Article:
In your sewing life, you will come face to face with many curved edges. They are charming, definitely non-boring, but somewhat challenging.
Seams sewn with straight stitches are meant to be straight – so when you sew curved edges with straight stitches there is bound to be some difficulties. How to finish these, without it bunching up on you?.There are more than one way to finish the hemline along curved edges without the inevitable puckers.
How to finish curved hems
This is usually used on thin lightweight clothes – it achieves a very narrow hem.
First, mark the hemline. Fold the hem along this line to the back of the fabric and press it with iron. Use a 1/4 inch seam allowance.
Sew along the pressed edge, just inside the folded edge. Please ignore my curved lines – it is supposed to be a nice smooth stitching line very close to the edge.
Trim the seam allowance very close to the stitching you have made.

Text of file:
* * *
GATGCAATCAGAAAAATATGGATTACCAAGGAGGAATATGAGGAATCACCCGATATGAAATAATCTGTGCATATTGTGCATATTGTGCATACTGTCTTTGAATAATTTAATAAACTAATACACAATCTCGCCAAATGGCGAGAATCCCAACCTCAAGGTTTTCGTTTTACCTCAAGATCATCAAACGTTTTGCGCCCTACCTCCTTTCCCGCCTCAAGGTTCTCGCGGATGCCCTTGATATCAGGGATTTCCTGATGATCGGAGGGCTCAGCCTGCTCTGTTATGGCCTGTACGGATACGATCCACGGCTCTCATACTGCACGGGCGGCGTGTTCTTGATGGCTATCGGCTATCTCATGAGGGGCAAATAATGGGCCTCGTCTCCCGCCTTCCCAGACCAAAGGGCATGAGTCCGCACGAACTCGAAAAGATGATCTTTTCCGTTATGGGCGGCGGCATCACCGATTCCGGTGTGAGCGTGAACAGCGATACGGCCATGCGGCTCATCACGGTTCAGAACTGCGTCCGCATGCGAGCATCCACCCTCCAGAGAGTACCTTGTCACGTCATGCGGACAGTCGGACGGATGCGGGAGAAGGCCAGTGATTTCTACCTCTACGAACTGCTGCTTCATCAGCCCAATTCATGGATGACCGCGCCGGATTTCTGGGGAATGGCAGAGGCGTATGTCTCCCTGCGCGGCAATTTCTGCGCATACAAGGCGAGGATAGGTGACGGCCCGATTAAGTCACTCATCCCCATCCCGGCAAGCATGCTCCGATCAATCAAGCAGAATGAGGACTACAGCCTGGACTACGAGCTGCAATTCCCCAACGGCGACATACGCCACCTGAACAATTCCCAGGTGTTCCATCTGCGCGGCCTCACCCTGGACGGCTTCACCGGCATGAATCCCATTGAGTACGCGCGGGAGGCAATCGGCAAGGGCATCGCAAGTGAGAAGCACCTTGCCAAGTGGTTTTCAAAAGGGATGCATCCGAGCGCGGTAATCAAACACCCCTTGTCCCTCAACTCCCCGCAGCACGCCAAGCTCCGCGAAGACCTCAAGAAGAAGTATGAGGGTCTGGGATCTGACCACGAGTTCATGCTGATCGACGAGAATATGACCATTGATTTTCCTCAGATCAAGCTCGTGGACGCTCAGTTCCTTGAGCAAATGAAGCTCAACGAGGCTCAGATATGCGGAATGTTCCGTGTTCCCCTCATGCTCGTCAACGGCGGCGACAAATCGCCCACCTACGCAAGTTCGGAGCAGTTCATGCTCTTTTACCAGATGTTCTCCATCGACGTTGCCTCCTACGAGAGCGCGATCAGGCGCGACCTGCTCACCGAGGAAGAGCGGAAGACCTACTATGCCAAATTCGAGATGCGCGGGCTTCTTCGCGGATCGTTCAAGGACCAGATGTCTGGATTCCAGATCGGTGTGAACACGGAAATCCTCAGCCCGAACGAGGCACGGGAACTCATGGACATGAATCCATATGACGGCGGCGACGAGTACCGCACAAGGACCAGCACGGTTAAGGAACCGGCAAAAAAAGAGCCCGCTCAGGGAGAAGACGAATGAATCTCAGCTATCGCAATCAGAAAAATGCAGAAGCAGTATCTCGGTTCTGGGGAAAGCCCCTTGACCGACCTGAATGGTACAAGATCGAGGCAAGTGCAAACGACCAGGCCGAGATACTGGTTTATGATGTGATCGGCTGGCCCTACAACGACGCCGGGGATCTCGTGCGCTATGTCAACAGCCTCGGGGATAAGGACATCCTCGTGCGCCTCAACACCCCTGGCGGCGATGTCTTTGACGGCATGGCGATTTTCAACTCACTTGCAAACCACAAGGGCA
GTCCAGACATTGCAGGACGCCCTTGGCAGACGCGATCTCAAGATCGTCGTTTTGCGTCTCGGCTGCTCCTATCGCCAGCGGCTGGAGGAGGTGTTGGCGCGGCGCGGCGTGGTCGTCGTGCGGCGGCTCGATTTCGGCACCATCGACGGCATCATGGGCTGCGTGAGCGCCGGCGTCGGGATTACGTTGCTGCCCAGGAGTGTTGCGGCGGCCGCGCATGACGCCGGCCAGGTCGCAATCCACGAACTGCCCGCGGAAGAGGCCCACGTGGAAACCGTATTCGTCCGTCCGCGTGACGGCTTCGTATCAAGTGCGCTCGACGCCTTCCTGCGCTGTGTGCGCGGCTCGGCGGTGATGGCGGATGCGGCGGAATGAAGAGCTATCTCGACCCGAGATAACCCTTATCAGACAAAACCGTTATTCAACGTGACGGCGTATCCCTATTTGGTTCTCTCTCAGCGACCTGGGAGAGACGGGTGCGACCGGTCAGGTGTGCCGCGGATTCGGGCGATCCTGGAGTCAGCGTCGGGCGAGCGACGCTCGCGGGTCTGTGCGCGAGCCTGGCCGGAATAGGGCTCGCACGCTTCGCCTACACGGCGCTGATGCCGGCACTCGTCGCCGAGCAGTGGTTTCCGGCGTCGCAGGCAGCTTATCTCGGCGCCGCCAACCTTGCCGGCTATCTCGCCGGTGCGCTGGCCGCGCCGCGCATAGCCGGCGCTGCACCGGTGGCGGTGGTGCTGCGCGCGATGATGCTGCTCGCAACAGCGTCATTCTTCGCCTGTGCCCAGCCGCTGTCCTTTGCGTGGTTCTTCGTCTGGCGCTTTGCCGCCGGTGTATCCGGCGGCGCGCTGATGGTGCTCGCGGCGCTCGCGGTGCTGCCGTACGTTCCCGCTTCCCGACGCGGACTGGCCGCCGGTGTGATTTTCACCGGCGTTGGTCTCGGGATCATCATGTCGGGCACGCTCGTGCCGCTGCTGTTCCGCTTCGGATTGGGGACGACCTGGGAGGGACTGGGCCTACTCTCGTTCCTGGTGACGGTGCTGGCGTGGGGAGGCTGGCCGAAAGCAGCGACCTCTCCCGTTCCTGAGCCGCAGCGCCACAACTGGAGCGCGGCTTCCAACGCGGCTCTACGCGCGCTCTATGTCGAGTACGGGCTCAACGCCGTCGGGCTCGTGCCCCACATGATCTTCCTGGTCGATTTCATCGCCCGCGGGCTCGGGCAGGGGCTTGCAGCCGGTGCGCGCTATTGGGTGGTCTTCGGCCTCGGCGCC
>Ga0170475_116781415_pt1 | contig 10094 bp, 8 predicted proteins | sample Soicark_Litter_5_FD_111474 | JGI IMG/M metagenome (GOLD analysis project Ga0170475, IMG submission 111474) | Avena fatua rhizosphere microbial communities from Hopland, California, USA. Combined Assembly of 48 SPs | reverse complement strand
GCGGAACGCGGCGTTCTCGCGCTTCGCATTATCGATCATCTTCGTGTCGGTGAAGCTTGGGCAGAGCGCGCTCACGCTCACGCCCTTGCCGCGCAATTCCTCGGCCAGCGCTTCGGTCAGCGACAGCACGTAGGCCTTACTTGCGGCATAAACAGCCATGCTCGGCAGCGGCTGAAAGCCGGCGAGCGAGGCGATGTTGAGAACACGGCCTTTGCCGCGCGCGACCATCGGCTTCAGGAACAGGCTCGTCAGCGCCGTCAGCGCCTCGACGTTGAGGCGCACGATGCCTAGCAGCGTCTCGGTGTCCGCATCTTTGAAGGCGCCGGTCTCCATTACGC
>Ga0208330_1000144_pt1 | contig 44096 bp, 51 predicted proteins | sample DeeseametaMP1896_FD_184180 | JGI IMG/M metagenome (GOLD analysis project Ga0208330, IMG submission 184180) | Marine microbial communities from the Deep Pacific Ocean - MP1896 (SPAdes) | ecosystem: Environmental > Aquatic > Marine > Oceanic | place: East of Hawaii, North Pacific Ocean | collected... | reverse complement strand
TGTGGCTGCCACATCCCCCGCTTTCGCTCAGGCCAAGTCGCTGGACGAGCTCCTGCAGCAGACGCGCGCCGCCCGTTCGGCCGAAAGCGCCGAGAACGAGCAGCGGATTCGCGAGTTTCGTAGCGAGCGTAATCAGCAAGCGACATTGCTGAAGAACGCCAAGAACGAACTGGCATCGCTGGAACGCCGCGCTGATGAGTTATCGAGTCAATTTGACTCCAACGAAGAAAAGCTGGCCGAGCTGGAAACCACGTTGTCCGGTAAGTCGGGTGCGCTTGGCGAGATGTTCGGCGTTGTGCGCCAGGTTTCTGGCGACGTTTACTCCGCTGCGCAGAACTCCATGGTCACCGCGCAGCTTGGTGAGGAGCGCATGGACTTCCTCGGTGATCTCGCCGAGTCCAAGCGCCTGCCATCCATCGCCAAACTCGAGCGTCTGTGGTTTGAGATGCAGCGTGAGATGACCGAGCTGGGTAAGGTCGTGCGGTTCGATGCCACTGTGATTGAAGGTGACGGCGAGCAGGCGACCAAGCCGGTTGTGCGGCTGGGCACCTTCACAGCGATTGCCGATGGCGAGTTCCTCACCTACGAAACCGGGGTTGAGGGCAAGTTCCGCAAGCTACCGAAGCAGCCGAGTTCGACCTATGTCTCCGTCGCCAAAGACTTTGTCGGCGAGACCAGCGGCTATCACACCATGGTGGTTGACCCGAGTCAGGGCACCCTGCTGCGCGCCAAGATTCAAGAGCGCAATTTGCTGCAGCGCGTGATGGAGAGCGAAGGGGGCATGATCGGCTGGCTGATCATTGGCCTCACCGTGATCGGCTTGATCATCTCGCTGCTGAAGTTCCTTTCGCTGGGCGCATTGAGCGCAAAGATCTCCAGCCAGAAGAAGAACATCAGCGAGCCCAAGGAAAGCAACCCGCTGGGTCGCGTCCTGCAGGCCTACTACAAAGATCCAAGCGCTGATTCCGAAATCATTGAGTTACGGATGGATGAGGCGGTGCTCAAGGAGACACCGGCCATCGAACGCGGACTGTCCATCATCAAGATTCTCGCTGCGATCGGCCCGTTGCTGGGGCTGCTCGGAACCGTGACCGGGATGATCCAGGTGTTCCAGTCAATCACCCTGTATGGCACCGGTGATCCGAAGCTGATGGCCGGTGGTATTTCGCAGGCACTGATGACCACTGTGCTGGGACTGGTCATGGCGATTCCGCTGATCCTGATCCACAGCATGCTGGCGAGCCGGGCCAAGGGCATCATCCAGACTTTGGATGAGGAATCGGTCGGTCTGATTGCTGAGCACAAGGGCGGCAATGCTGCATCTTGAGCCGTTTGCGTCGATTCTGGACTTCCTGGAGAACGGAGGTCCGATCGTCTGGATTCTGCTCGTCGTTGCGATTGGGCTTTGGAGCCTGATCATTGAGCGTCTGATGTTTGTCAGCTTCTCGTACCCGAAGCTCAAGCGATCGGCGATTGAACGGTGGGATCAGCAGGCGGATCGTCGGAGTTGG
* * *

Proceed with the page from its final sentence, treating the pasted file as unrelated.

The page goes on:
This is the most important part of this whole process.
Now fold the edge again 1/8 inch to the inside. Sew the edge.
On the face you will have a single line of stitching. If it is the same color thread it will not look as conspicous as mine does. And you will get a very narrow hem without any puckers.
This refers to finishing the edge by enclosing it with a bias tape; it is a nice way to finish curved edges very neatly. Use a 1 1/4 inch bias tape for this.
Keep it along the edge and sew with a 1/4 inch seam allowance. Trim the seam allowance to 1/8 inch seam allowance.
Turn the binding to the back. Fold the edge.
Top stitch from the front so that the back binding is caught. You can also stay stitch.
Use bias tape as facing
Use a single-fold bias tape as facing for the cut edge. You have to sew the bias binding tape as you would sew facing, turn it to the back and hand stitch in place. Because of the way a bias strip stretches, it can turn out nicely if the curve is not too steep.
Use Rolled hem foot
Finish the edge with a rolled edge – you can make it easily with the help of a rolled hem foot.
Related post : How to use a hemmer foot.
Serging gives an over cast edge – it is not the most beautiful looking finish but a very easy one if you have a serger. The serger also trims the extra fabric as it finishes the cut edge to make a very neat looking edge.
Using normal facing with tucks on a curved edge
If you are using regular wide facing you may have to sew several tucks or folds when you turn it over and sew it.